Frank Deford has once again displayed a rare and poignant sensitivity. His views (One Man's Opinion: Cheer, Cheer, Cheer for the Home Team, Aug. 13) echo my own and those of so many people with whom I have spoken these past two weeks. I regret that we as Americans have not been more gracious in victory.
Mr. Deford, your opinion piece wins the gold medal in the Olympic article competition. It also sets an American record in Olympic frankness.
Frank Deford's complaint over American hype gave much-needed perspective to balance all the twinkle-toe publicity. However, this well-substantiated view was marred by cynical sniping worse than all the flag-waving. To malign hardworking athletes by labeling them "canonized little dolls," or to attack the people of Los Angeles for watching the Olympic coverage (instead of going to Disneyland), seems far more childish than cheering for U.S. teams.
How sad that Frank Deford finds the unabashed enthusiasm for our home team so distasteful! With American athletes competing successfully on American soil, how could he expect less? The U.S. hasn't been able to compete in the Summer Games for eight years, and I think the spectators were reveling in the achievements of our athletes, many of whom held on through four extra years of training to have the opportunity to compete. I can't deny that the ABC commentators did some flag-waving, but they do work for the American Broadcasting Company, don't they?
August 26, 1984
As for the poor sportsmanship Mr. Deford alluded to, I have seen and heard very little of it in the media. Has he forgotten the rousing ovation given to all the athletes during the opening ceremony?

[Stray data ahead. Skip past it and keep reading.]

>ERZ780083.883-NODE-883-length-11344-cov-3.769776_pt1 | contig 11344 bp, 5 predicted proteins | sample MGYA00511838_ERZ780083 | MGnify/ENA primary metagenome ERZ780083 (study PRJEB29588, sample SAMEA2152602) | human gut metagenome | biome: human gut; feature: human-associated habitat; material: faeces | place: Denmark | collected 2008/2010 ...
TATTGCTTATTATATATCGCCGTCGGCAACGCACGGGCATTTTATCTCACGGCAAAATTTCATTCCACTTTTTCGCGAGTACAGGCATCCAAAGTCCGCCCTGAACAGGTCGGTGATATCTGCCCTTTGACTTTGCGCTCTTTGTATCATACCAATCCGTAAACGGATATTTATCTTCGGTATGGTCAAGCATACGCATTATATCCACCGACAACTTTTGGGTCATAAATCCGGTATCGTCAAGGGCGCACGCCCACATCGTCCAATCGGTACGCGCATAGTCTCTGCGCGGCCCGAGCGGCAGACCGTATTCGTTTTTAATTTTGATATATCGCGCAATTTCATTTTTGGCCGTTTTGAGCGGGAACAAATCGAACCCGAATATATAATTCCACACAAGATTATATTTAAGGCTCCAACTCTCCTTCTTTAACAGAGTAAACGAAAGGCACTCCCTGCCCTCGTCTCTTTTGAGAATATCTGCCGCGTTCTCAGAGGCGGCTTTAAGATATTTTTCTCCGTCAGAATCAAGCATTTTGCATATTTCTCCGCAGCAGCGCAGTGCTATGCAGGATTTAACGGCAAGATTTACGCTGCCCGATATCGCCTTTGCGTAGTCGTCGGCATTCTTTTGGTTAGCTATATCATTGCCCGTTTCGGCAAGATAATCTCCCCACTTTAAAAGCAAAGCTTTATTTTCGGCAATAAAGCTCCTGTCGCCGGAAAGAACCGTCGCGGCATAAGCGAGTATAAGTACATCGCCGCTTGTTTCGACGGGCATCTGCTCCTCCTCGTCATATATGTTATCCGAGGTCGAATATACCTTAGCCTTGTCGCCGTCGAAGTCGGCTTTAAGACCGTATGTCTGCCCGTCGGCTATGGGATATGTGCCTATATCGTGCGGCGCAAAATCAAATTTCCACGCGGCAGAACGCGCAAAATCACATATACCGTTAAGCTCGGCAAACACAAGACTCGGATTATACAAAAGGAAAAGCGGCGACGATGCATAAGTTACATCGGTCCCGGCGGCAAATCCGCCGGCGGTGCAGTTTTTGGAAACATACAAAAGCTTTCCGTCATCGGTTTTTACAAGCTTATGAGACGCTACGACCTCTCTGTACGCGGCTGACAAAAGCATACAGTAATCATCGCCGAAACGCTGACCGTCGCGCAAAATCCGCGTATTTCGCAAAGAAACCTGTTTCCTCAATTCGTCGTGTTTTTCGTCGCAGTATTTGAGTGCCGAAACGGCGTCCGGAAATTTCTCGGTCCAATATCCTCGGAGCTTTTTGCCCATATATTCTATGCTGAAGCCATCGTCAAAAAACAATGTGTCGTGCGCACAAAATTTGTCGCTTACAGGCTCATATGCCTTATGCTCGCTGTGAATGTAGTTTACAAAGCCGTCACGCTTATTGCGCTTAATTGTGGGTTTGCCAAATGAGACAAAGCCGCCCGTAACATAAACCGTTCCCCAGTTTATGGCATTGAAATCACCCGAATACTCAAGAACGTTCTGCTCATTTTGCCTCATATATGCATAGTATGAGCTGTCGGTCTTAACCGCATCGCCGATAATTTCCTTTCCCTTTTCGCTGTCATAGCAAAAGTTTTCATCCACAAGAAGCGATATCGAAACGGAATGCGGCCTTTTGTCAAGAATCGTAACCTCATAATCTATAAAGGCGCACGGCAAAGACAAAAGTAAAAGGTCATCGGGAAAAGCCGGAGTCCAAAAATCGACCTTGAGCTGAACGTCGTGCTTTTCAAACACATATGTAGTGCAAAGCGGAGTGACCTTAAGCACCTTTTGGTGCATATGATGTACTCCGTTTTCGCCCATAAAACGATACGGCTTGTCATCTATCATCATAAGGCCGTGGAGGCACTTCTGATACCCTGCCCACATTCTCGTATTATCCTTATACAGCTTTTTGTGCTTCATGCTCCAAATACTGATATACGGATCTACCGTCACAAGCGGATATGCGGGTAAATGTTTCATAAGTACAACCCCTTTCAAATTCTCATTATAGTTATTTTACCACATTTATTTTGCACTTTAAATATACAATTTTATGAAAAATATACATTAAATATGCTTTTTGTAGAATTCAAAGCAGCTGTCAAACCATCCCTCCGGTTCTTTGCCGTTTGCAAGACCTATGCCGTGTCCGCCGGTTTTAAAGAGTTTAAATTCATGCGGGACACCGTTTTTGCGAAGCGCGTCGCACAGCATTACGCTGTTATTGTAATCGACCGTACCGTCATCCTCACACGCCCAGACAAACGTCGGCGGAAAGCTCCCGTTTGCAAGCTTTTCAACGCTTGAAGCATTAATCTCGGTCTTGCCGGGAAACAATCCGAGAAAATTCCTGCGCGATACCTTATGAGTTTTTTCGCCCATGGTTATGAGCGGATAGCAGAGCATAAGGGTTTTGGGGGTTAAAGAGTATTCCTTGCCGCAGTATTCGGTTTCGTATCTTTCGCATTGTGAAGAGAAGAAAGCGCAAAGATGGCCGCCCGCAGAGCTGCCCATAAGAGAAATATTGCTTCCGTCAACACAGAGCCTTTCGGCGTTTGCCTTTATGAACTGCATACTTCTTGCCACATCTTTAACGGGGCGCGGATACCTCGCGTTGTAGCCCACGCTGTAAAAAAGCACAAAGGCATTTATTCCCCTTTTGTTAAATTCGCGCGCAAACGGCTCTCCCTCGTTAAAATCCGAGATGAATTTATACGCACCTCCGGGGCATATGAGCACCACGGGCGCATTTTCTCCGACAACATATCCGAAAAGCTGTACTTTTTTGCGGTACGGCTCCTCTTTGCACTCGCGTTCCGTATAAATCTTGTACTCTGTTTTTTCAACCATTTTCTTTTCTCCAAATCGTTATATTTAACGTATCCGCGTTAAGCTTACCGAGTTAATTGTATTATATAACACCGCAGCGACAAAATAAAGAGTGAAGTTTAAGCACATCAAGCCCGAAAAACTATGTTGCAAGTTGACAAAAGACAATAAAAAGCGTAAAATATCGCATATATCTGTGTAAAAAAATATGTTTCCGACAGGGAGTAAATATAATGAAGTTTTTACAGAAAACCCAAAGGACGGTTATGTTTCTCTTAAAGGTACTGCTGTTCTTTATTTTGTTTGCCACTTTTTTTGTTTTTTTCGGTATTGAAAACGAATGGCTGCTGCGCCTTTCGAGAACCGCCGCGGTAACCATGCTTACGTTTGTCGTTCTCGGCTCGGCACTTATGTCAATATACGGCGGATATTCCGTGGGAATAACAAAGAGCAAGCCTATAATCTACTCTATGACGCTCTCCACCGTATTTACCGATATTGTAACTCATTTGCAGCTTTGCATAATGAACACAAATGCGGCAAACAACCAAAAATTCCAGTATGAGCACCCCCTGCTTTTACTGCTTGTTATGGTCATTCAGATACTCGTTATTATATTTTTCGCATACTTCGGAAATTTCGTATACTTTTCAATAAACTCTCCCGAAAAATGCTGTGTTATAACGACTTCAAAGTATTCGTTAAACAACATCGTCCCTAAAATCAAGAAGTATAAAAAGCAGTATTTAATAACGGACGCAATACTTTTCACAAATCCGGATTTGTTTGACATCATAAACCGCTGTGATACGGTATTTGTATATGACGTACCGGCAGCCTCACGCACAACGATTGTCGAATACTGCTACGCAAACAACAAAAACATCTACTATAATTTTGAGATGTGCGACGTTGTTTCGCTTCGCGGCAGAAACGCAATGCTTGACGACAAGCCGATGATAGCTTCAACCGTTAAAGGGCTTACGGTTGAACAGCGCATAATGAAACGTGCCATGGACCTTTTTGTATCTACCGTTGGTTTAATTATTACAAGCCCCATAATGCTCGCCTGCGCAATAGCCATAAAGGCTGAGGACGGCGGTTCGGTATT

I'm proud of all the athletes participating in the Games, but I'm a little prouder of the Americans.
What is Frank Deford's problem, anyhow? It's puzzling that he can write an inspiring story like The Toughest Coach There Ever Was (April 30), which symbolized, to me, a good deal of what makes America a great country, and then turn around and seem to be apologizing for being an American by writing One Man's Opinion. The man must suffer from extreme mood swings.
Your story on the U.S. men's and women's gymnastics teams (A Vault Without Fault, Aug. 13) was peerless. I admire the poise both teams showed under pressure. I've never been a fan of gymnastics—until these Olympics.
Now that the Olympics are finally over, Mary Lou Retton should come to be known as Mary Lou Ret "10." The name is well deserved after her performances in the women's all-around competition and the team competition. With her competitive spirit and patriotism, she will become a guiding light to the younger gymnasts.
Watching Mary Lou as she stepped on the platform, received her gold medal and started to sing The Star-Spangled Banner gave me an inspirational feeling. It was the greatest television event I'd ever witnessed.
It was obvious from your great pictures of Mary Lou Retton that she is some kind of superwoman. The only thing I couldn't figure out was how she hid her cape.
Kansas City, Mo.
Look out, Jack Lambert. We've found someone who's tougher than you. Move over, Pete Rose. We've discovered the Charlene Hustle of gymnastics. And look out hearts of the world, or Mary Lou Retton will break yours as she did mine. I love you, Mary Lou.